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Just bought a new HP pavilion desktop with Windows 8.

I wish to totally remove Windows 8 and all data on the hard drive, remove any windows partitions, delete all data, and then install a fresh Linux.

Problem is I can seem to get to boot from USB or boot from CD.

It appears that Windows 8 added the following two "features":

  1. UEFI which substitutes what we have known as the BIOS
  2. Secure Boot which prevents anything but the installed operating system

How do I completely and totally erase all traces of Windows 8? Is it still possible to reformat the hard drive? I don't want a duel boot, I don't want to go back to Windows 7, I just want anything Windows gone.

share|improve this question
If you use a fedora live disc it's been signed with microsofts certificate so it should be able to boot up and wipe the drive. – user88311 Jun 29 '13 at 15:42
@user88311. I have an old Centos Live CD, but don't think it is signed. I have a new Centos install on a USB, but when I do Boot Menu/UEFI:MyUSB, I get "Invalid signature detected. Check secure boot policy in setup". Can then go to settings/security/secure boot configuration, and disable secure boot. Maybe also clear boot keys? Bad idea? – user1032531 Jun 29 '13 at 15:55
If you disable secure boot then centos will work, you can clear the keys if you want, secure boot and UEFI are just extra security features that get in the way more than anything else. – user88311 Jun 29 '13 at 15:58
up vote 3 down vote accepted

You have at least three options to wipe those partitions:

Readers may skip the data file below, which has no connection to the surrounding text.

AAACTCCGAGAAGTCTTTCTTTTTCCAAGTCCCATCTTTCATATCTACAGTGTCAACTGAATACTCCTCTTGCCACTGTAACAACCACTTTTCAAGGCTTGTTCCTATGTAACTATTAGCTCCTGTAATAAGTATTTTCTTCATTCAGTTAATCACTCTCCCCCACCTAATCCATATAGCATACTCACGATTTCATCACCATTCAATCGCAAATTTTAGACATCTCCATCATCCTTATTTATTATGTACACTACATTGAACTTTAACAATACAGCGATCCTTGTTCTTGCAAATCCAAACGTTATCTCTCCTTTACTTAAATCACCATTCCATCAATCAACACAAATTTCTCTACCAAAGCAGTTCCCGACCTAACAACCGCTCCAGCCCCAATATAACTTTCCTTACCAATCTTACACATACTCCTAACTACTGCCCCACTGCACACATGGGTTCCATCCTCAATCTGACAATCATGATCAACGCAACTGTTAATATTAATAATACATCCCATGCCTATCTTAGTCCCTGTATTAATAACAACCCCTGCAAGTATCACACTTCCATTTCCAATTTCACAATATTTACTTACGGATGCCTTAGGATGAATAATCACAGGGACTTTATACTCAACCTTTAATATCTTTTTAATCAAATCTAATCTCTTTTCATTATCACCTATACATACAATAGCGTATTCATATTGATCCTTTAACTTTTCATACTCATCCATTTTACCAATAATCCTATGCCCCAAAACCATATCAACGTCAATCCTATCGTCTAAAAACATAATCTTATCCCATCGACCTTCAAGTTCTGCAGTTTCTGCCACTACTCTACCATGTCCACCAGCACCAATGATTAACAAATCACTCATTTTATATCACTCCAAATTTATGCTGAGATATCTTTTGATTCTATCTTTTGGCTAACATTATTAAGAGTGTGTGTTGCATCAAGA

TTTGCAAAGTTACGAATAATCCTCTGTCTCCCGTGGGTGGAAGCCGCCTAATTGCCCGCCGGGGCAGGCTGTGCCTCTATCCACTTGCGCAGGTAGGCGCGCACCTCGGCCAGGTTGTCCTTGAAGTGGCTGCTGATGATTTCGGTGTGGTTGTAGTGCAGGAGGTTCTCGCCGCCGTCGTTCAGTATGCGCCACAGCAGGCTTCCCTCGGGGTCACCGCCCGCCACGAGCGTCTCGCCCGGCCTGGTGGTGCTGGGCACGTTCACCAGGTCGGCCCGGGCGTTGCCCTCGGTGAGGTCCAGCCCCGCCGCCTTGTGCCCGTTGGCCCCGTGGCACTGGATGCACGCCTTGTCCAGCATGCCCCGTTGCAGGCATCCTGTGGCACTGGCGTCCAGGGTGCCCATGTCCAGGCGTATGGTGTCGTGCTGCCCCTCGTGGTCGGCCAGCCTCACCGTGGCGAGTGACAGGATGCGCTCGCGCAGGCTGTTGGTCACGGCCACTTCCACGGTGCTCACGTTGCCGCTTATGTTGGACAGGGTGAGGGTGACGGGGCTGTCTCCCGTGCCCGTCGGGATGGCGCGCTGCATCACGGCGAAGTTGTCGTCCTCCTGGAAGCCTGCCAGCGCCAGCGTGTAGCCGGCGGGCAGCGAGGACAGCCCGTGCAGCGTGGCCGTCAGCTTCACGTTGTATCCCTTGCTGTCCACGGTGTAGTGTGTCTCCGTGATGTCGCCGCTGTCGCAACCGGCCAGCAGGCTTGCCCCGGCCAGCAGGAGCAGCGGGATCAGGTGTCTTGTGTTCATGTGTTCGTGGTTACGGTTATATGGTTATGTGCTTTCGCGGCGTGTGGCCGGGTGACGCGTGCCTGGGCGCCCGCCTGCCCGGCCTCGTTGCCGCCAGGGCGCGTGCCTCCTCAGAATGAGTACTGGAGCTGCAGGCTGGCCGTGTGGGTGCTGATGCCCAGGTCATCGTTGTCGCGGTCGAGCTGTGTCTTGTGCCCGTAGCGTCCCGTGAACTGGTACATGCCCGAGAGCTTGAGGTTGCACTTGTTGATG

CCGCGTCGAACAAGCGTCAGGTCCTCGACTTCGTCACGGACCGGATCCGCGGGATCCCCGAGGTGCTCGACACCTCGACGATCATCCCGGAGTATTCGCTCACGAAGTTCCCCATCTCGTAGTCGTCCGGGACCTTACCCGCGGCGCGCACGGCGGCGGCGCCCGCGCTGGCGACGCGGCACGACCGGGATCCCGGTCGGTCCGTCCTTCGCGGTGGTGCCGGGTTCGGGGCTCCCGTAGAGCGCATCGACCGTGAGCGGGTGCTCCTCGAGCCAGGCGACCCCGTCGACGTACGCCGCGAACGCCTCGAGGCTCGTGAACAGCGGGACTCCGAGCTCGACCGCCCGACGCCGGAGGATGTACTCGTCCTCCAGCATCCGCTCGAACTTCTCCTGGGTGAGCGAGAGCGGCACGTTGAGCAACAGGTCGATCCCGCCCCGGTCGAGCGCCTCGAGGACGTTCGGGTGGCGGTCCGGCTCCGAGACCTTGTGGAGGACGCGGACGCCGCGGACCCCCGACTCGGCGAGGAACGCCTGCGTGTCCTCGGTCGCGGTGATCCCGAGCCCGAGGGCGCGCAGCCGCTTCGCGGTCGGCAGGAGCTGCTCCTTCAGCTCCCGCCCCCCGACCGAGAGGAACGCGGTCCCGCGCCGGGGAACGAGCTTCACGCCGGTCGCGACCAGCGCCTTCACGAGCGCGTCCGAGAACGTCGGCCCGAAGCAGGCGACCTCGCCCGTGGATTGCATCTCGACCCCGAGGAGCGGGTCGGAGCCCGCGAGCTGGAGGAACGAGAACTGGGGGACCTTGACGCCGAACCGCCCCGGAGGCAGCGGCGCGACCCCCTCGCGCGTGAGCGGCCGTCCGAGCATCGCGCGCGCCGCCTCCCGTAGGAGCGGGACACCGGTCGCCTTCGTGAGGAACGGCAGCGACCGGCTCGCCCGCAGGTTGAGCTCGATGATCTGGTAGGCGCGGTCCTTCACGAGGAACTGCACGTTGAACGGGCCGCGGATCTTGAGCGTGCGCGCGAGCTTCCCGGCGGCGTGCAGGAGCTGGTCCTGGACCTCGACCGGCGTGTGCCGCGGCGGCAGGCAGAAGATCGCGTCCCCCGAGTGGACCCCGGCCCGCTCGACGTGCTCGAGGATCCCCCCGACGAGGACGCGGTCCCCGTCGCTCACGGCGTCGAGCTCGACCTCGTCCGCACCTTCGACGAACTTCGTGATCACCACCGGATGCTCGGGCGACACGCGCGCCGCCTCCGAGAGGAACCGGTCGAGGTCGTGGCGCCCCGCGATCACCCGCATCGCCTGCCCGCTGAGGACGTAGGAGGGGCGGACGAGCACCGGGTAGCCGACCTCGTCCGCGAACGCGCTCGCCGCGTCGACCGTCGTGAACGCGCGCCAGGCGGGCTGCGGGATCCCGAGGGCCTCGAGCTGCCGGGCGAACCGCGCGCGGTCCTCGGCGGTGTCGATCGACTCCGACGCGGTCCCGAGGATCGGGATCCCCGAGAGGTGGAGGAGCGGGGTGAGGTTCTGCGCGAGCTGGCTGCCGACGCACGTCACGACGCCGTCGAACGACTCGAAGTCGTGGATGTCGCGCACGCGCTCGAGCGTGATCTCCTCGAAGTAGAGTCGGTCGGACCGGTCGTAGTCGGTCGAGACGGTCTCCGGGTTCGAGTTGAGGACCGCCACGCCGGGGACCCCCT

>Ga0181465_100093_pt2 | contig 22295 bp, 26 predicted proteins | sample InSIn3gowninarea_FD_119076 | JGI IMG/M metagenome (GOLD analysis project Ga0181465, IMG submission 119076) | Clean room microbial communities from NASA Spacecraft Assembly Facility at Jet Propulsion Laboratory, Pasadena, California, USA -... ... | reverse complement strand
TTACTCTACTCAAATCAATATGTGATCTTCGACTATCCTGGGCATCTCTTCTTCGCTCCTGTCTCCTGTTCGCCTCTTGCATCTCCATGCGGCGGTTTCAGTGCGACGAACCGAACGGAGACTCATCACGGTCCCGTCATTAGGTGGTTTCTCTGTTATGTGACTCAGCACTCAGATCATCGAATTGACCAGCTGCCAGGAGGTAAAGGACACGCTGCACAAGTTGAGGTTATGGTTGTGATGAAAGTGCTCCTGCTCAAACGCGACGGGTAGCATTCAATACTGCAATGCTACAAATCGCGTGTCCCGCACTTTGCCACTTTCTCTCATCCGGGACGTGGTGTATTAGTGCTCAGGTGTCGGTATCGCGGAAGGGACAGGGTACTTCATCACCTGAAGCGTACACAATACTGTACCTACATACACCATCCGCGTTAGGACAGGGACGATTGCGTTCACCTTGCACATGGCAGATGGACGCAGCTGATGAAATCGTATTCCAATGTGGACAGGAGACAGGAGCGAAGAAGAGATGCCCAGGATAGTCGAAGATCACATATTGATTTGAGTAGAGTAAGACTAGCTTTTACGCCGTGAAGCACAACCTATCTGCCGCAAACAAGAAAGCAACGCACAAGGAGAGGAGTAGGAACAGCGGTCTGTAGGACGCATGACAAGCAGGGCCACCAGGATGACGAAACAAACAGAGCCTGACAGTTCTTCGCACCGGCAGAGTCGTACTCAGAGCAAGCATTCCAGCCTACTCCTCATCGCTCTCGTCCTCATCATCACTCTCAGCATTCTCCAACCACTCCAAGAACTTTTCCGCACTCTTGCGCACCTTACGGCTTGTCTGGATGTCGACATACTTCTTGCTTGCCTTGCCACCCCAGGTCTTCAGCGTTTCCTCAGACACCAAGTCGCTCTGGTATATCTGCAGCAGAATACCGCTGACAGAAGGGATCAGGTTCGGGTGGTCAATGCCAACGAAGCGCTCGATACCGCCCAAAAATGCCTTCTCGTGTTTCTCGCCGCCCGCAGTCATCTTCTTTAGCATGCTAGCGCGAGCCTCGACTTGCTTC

1. Turn off secure boot in the BIOS UEFI. After that you can boot from CD's/DVDs/USB.
  2. Boot from a disk with a valid safe boot signature. (E.g. user88311's Fedora live disc or a windows 8 DVD)
  3. Remove the drive, connect it to another computer and wipe it from there.
share|improve this answer
Thanks Hennes, I just discovered the secure boot option. Is there any reason to clear the secure boot keys, or will the go by by when I delete partitions and install linux? – user1032531 Jun 29 '13 at 15:57
I am not sure what clearing the keys does. Hopefully someone else can answer that part. – Hennes Jun 29 '13 at 16:02
From what I understand the keys are more or less the certificates that list what software/OS's can run on boot. – user88311 Jun 29 '13 at 16:07
Okay, so for so good. I am able to access my usb with a centos install iso, but it doesn't run, but opens grup. I am not a grub expert, but guess I need to learn. Any quick pointers would be appreciated. – user1032531 Jun 29 '13 at 16:26

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